The higher education gap

Really interesting article by Amanda Ripley in the latest Atlantic on the growing gap in college education between rich and poor and what to do about it.  The article focuses on how Starbucks is working with Arizona State’s on-line programs to try and make a college education much more accessible and affordable.  But it’s still a lot more than that.  The support that seems built in for upper-income college students is really lacking for lower income students.  To the degree they can, ASU, is implementing more advising/mentoring/coaching, etc., to try and overcome this.  In truth, most colleges really aren’t very user-friendly places at all and if we want more college graduates this should certainly change.

Anyway, lots of good stuff, but this little factoid really stuck with me and I expect I’ll be citing it a lot in the future:

We like to think of college as a meritocracy, a place where only the dedicated and smart survive. But it seems to be something else. Between 1970 and 2012, the proportion of American 24-year-olds who came from affluent families and had a bachelor’s degree rose from 40 percent to 73 percent—quite an enlightenment period for privileged kids. But over the same period, the proportion of American 24-year-olds who came from low-income families and had a bachelor’s degree rose from 6 percent to just 8 percent. [emphasis mine] The country’s uneven public-school systems cannot be blamed entirely for this state of affairs. Too many people come to college unprepared academically, it’s true. But even those low-income students who outperform their affluent peers on tests are less likely to graduate from college.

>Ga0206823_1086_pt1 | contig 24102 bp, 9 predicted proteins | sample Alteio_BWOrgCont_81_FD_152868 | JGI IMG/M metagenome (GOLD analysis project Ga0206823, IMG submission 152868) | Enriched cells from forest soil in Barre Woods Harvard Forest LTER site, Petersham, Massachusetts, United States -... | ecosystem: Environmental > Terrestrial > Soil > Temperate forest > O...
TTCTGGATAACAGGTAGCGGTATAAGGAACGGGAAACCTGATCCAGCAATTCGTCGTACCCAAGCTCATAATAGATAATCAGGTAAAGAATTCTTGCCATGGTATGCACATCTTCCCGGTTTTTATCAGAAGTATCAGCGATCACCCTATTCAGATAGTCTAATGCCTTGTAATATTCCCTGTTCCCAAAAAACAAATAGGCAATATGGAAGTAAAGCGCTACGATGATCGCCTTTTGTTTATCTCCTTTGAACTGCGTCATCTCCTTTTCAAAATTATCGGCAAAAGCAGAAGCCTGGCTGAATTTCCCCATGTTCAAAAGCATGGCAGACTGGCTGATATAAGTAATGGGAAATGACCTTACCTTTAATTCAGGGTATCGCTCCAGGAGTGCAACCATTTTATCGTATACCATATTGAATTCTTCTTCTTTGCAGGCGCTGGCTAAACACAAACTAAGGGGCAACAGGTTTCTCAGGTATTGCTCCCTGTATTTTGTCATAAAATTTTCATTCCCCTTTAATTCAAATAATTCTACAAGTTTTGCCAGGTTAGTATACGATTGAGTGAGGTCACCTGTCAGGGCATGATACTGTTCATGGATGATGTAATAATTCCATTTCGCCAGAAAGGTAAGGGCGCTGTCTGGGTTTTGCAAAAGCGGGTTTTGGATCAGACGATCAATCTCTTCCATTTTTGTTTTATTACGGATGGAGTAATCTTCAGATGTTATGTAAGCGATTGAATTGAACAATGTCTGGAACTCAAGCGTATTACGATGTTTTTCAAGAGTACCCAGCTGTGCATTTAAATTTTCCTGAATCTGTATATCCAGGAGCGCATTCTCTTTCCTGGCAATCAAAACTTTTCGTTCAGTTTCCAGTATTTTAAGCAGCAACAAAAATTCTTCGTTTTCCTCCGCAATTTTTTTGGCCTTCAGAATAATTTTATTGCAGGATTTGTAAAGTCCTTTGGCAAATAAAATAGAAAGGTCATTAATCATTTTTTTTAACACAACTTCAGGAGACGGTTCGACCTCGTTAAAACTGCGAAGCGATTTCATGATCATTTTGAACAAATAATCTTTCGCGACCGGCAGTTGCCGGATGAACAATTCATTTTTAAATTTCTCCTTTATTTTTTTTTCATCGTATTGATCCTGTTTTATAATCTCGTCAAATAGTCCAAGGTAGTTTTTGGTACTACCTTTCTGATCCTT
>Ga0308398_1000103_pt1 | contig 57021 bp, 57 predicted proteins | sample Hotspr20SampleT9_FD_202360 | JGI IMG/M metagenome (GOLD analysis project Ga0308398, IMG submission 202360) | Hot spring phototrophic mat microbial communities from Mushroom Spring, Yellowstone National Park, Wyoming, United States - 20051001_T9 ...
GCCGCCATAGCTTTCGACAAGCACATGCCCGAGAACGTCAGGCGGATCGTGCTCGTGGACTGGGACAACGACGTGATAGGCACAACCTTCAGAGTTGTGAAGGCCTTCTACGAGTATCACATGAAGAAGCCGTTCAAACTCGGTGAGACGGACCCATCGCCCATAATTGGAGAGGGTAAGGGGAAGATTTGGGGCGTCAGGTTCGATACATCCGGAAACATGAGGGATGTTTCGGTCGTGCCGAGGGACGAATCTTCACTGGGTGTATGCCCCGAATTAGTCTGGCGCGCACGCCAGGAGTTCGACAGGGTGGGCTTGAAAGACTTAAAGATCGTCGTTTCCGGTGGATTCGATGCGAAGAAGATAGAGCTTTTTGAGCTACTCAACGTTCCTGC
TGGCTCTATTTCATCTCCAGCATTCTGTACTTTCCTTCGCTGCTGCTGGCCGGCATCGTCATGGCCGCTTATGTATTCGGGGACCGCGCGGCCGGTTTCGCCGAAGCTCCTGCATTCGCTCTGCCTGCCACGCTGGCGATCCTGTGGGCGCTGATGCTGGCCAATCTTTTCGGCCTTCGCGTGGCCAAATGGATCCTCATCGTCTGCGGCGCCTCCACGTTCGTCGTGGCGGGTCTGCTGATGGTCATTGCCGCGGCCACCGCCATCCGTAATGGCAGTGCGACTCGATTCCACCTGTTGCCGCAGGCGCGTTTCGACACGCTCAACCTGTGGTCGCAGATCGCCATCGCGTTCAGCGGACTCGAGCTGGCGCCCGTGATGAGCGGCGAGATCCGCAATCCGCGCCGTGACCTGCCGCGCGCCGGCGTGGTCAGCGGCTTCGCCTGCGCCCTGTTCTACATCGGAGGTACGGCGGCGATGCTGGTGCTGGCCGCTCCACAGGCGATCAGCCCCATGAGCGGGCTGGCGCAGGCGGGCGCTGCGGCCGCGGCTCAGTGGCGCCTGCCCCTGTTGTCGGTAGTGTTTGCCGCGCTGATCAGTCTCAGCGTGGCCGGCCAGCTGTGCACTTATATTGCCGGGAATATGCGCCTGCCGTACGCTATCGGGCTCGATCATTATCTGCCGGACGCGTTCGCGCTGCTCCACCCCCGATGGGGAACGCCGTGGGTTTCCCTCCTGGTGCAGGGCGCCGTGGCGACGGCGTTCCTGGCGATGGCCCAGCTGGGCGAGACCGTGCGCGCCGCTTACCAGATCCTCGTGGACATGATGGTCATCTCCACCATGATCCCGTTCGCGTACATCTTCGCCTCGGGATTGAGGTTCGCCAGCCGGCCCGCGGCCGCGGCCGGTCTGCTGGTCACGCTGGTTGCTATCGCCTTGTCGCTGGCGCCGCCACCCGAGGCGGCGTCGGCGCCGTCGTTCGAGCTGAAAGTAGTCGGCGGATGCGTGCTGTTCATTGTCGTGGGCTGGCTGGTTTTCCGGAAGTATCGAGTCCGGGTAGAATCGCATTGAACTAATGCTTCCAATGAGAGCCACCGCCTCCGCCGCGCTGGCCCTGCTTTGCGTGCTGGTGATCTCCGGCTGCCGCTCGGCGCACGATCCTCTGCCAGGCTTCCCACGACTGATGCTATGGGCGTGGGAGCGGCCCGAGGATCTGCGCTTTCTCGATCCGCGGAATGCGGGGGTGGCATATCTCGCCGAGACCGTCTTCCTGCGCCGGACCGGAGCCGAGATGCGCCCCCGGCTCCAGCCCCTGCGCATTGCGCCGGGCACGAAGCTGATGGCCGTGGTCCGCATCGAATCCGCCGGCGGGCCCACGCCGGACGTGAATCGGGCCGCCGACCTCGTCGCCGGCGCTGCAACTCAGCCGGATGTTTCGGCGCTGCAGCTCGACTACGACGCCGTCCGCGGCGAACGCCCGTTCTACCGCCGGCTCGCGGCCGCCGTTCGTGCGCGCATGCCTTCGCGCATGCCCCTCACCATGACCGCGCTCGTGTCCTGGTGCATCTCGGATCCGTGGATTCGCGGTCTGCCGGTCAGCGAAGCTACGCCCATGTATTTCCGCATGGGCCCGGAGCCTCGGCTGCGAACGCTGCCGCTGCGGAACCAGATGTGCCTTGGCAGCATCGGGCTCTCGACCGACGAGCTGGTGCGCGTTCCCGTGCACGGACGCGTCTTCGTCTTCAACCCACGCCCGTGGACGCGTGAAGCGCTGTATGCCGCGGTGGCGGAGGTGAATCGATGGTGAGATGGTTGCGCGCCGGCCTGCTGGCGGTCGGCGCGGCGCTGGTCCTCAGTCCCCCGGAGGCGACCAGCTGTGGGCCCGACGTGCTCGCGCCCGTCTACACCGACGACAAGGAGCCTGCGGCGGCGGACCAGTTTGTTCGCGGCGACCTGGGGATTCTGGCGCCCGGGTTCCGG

Yowza.  We have to  do something about that.  I know it needs to be systematic, but I was actually inspired last night to email a friend in advising at NCSU to see if she knows what I can do as a faculty member to more directly help lower-income and first-generation college students apt to struggle.  This is a hell of a lot of wasted human capital and, though, of course, not everybody is meant for college, all of us will benefit tremendously if we can find a way to get more lower income kids successfully through college.

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